Plant Molecular Biology

, Volume 26, Issue 4, pp 1073–1084 | Cite as

Structure of the tomato Adh2 gene and Adh2 pseudogenes, and a study of Adh2 gene expression in fruit

  • Terry Longhurst
  • Elizabeth Lee
  • Rick Hinde
  • Colin Brady
  • Jim Speirs
Research Article

Abstract

A cDNA library was constructed from RNA from the pericarp of ripe tomato fruit and four cDNAs encoding ADH2 were isolated and characterized. The cDNAs encode a peptide 379 amino acids in length. They hybridized strongly with a 1.8 kb RNA species well represented in RNA from ripe, but not from mature, unripe fruit, and strongly to a similar RNA species present in hypoxic, but not in aerobic roots. Northern analysis showed that the mRNA for ADH2 in fruit increased in abundance through ripening, particularly during late ripening. In pericarp tissue of fruit, the Adh2 mRNA level increased to a maximum within 8–16 h of exposure to atmospheres with 3% (v/v) oxygen, and returned to the basal level within 16 h of a return to air. The mRNA level was sensitive to the oxygen level in the atmosphere, increasing 20-fold in 12% (v/v) oxygen and 100-fold in 3% oxygen.

The homologous tomato Adh2 gene was isolated from a genomic library. The gene has an overall length of 2334 bp from transcription start site to poly(A) addition site and includes eight introns.

Southern blot analysis of tomato genomic DNA identified multiple Adh2-related sequences. Two of these, PSA1 and PSA2, were cloned and found to have 94% similarity with each other and 77% similarity with the tomato Adh2 gene over a 1000 bp region. The homologous regions include introns and exons but the equivalent exons contain frame shifts, deletions and stop codons. The two regions are therefore presumptive pseudogenes.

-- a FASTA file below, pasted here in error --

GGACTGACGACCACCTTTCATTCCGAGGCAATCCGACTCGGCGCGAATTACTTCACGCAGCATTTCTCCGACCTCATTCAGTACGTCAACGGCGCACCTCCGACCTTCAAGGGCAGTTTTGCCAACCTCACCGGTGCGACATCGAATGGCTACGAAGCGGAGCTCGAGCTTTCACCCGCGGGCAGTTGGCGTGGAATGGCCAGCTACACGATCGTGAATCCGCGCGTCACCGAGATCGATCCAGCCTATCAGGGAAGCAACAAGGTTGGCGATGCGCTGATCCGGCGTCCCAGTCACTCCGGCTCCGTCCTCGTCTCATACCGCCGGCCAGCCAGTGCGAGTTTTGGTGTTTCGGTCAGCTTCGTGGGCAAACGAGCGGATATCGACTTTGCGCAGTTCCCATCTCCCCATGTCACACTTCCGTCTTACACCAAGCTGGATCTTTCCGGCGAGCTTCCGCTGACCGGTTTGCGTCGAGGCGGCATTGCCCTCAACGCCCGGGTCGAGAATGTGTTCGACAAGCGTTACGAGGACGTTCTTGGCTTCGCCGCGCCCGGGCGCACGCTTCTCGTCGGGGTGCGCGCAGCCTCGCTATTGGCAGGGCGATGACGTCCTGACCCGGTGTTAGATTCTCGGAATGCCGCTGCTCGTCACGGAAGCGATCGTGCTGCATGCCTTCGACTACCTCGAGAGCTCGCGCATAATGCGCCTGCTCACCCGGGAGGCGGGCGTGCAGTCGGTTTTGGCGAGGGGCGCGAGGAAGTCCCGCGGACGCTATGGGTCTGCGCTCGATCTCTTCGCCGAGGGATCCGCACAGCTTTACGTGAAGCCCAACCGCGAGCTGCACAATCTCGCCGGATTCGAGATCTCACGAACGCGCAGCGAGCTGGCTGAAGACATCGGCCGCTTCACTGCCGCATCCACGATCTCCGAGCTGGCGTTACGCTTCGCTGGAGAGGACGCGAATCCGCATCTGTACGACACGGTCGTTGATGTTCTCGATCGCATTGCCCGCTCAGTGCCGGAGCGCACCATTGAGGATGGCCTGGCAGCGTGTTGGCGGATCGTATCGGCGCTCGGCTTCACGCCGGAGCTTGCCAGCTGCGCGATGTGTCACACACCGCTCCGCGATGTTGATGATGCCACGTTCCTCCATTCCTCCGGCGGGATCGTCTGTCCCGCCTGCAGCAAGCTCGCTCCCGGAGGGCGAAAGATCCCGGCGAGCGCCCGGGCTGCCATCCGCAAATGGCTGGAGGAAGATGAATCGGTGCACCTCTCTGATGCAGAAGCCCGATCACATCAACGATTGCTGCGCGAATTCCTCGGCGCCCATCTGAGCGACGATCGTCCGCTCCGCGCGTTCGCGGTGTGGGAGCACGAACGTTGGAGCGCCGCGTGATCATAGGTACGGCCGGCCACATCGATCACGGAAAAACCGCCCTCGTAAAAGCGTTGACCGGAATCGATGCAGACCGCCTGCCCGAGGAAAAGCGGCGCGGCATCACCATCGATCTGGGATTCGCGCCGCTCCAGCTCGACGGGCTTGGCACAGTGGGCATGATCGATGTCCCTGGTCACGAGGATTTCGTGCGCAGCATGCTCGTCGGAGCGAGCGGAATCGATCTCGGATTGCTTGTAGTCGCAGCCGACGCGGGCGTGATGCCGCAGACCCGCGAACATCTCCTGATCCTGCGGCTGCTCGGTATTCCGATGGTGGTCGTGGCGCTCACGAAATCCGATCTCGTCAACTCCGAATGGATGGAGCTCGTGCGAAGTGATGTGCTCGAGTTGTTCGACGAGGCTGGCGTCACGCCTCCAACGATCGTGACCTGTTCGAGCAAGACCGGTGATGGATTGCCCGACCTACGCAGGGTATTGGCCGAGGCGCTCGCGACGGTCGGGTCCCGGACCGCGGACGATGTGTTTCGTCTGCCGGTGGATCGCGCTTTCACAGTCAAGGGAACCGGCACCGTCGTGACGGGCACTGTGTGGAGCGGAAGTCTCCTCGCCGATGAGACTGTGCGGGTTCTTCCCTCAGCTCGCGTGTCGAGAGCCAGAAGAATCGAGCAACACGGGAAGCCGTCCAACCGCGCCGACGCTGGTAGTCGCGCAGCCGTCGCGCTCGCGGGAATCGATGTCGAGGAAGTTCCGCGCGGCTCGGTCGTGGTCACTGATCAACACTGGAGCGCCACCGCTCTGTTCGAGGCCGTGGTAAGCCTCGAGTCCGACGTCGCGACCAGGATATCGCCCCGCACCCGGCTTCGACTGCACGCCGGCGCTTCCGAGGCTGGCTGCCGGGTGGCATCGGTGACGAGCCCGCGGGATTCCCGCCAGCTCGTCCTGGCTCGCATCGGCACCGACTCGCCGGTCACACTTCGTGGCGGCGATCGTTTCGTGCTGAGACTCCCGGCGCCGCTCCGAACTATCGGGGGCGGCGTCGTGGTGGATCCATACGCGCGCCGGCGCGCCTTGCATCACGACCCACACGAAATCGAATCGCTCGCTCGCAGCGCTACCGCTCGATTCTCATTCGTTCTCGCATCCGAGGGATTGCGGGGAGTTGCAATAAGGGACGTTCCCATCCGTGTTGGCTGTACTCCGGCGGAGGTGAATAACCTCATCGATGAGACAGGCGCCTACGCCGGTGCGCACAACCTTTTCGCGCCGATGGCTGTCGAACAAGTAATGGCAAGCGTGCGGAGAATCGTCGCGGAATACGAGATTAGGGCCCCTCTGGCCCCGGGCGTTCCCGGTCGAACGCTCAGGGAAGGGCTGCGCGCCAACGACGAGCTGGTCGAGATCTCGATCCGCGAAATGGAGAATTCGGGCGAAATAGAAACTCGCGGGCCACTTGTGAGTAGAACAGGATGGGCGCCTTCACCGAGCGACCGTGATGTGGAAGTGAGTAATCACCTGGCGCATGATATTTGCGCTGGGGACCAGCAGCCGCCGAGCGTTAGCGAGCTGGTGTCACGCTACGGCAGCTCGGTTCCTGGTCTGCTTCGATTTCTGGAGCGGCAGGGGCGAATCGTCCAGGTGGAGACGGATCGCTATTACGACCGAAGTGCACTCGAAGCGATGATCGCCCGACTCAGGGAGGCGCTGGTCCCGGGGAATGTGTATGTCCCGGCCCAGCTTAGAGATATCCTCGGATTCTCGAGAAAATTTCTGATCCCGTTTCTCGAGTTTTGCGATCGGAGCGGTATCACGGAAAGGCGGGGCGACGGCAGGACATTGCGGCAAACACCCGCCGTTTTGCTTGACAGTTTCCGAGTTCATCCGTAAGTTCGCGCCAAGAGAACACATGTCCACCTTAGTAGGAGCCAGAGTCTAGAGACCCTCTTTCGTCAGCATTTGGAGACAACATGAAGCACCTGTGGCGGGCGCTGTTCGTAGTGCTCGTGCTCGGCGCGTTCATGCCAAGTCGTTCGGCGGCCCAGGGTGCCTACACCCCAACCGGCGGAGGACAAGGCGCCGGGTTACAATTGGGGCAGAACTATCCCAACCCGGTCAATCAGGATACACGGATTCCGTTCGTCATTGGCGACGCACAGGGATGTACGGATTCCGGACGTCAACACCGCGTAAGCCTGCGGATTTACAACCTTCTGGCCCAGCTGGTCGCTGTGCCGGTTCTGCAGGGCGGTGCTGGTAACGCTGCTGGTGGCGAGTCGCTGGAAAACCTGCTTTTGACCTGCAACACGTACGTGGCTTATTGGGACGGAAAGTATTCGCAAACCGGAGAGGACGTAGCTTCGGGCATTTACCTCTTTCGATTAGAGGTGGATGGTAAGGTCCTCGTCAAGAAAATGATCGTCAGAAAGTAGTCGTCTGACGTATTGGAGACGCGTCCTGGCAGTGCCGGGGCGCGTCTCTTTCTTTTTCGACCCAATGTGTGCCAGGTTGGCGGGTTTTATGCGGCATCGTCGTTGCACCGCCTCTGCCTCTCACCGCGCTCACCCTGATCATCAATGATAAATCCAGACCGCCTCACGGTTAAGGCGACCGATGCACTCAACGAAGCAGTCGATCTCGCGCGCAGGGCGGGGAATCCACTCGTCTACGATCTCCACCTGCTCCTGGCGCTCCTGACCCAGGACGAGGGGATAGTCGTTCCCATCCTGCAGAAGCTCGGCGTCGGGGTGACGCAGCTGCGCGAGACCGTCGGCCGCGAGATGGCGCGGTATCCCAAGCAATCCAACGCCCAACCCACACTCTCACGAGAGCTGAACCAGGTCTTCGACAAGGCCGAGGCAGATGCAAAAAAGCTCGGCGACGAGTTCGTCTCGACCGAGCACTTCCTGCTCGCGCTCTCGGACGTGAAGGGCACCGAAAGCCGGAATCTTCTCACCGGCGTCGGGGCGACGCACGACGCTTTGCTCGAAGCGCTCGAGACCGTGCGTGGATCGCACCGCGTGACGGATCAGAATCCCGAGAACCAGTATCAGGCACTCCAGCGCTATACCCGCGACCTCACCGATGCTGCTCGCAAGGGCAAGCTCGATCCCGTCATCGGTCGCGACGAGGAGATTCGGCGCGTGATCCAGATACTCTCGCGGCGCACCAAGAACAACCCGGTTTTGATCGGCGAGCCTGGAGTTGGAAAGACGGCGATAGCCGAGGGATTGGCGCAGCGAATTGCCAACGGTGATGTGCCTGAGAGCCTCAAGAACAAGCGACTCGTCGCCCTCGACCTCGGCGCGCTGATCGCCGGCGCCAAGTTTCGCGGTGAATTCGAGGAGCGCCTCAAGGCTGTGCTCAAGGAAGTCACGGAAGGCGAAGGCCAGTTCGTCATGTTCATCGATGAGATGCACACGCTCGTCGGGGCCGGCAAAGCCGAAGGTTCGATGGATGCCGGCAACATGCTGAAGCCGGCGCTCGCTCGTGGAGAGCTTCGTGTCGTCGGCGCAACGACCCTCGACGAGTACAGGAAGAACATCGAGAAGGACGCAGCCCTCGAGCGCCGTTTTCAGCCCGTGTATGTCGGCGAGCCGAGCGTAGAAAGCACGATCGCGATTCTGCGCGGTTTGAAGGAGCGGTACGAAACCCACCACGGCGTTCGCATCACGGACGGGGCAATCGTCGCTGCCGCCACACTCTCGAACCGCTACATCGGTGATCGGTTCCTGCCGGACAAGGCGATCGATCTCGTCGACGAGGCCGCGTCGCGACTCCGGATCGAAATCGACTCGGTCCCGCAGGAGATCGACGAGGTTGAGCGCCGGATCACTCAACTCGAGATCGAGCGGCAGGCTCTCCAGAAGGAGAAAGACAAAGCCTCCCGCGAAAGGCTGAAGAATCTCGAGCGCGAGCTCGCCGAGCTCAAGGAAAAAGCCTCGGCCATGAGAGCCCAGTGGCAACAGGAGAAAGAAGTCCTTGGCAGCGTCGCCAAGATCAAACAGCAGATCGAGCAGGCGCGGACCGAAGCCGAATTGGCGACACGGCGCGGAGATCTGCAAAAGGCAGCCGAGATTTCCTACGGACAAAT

Key words

ADH2 cDNA fruit gene hypoxia ripening 

Abbreviations

ADH

alcohol dehydrogenase

Adh

pertaining to an ADH gene

ARE

anaerobic responsive element

Preview

Unable to display preview. Download preview PDF.

Unable to display preview. Download preview PDF.

References

  1. 1.
    Bicsak TA, Kann LR, Reiter A, Chase T: Tomato alcohol dehydrogenase: purification and substrate specificity. Arch Biochem Biophys 216: 605–615 (1982).PubMedGoogle Scholar
  2. 2.
    Brady CJ: Fruit ripening. Annu Rev Plant Physiol 38: 155–178 (1987).Google Scholar
  3. 3.
    Breathnach R, Chambon P. Organization and expression of eucaryotic split genes coding for proteins. Annu Rev Biochem 50: 349–383 (1981).CrossRefPubMedGoogle Scholar
  4. 4.
    Chang C, Meyerowitz EM: Molecular cloning and DNA sequence of the Arabidopsis thaliana alcohol dehydrogenase gene. Proc Natl Acad Sci USA 83: 1408–1412 (1986).PubMedGoogle Scholar
  5. 5.
    Cushman JC, Bohnert HJ: Salt stress alters A/T-rich DNA-binding factor interactions within the phospho-enolpyruvate carboxylase promoter from Mesembryanthemum crystallinum. Plant Mol Biol 20: 411–424 (1992).PubMedGoogle Scholar
  6. 6.
    Dean C, Tamaki S, Dunsmuir P, Favreau M, Katayama C, Dooner H, Bedbrook J: mRNA transcripts of several plant genes are polyadentylated at multiple sites in vivo. Nucl Acids Res 14: 2229–2240 (1986).PubMedGoogle Scholar